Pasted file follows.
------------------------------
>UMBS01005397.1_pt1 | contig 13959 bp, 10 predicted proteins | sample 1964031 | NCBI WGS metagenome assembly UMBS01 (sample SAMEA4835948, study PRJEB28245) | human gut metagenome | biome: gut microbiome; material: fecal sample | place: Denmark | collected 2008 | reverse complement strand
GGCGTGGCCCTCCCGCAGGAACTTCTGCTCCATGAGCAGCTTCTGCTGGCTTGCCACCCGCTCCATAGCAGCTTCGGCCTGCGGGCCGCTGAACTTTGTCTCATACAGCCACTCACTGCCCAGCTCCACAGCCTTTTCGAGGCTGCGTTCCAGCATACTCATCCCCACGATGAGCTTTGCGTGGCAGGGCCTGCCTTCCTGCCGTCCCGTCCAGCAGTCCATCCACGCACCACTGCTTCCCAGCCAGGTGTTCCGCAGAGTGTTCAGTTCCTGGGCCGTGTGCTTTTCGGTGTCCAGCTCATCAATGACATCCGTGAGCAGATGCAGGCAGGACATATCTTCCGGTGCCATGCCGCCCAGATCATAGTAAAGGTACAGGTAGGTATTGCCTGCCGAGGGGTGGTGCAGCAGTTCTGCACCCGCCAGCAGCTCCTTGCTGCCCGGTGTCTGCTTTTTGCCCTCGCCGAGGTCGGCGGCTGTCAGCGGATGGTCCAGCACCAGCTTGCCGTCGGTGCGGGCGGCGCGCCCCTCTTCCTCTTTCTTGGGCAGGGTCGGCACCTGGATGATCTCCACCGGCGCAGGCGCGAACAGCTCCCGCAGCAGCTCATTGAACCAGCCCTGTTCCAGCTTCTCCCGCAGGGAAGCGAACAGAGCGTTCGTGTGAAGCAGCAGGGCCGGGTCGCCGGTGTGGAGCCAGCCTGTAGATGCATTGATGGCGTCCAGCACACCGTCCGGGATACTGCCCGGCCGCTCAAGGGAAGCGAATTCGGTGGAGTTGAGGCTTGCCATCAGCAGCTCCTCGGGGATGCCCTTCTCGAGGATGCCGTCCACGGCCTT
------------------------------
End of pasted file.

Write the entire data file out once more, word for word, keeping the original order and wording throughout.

>UMBS01005397.1_pt1 | contig 13959 bp, 10 predicted proteins | sample 1964031 | NCBI WGS metagenome assembly UMBS01 (sample SAMEA4835948, study PRJEB28245) | human gut metagenome | biome: gut microbiome; material: fecal sample | place: Denmark | collected 2008 | reverse complement strand
GGCGTGGCCCTCCCGCAGGAACTTCTGCTCCATGAGCAGCTTCTGCTGGCTTGCCACCCGCTCCATAGCAGCTTCGGCCTGCGGGCCGCTGAACTTTGTCTCATACAGCCACTCACTGCCCAGCTCCACAGCCTTTTCGAGGCTGCGTTCCAGCATACTCATCCCCACGATGAGCTTTGCGTGGCAGGGCCTGCCTTCCTGCCGTCCCGTCCAGCAGTCCATCCACGCACCACTGCTTCCCAGCCAGGTGTTCCGCAGAGTGTTCAGTTCCTGGGCCGTGTGCTTTTCGGTGTCCAGCTCATCAATGACATCCGTGAGCAGATGCAGGCAGGACATATCTTCCGGTGCCATGCCGCCCAGATCATAGTAAAGGTACAGGTAGGTATTGCCTGCCGAGGGGTGGTGCAGCAGTTCTGCACCCGCCAGCAGCTCCTTGCTGCCCGGTGTCTGCTTTTTGCCCTCGCCGAGGTCGGCGGCTGTCAGCGGATGGTCCAGCACCAGCTTGCCGTCGGTGCGGGCGGCGCGCCCCTCTTCCTCTTTCTTGGGCAGGGTCGGCACCTGGATGATCTCCACCGGCGCAGGCGCGAACAGCTCCCGCAGCAGCTCATTGAACCAGCCCTGTTCCAGCTTCTCCCGCAGGGAAGCGAACAGAGCGTTCGTGTGAAGCAGCAGGGCCGGGTCGCCGGTGTGGAGCCAGCCTGTAGATGCATTGATGGCGTCCAGCACACCGTCCGGGATACTGCCCGGCCGCTCAAGGGAAGCGAATTCGGTGGAGTTGAGGCTTGCCATCAGCAGCTCCTCGGGGATGCCCTTCTCGAGGATGCCGTCCACGGCCTT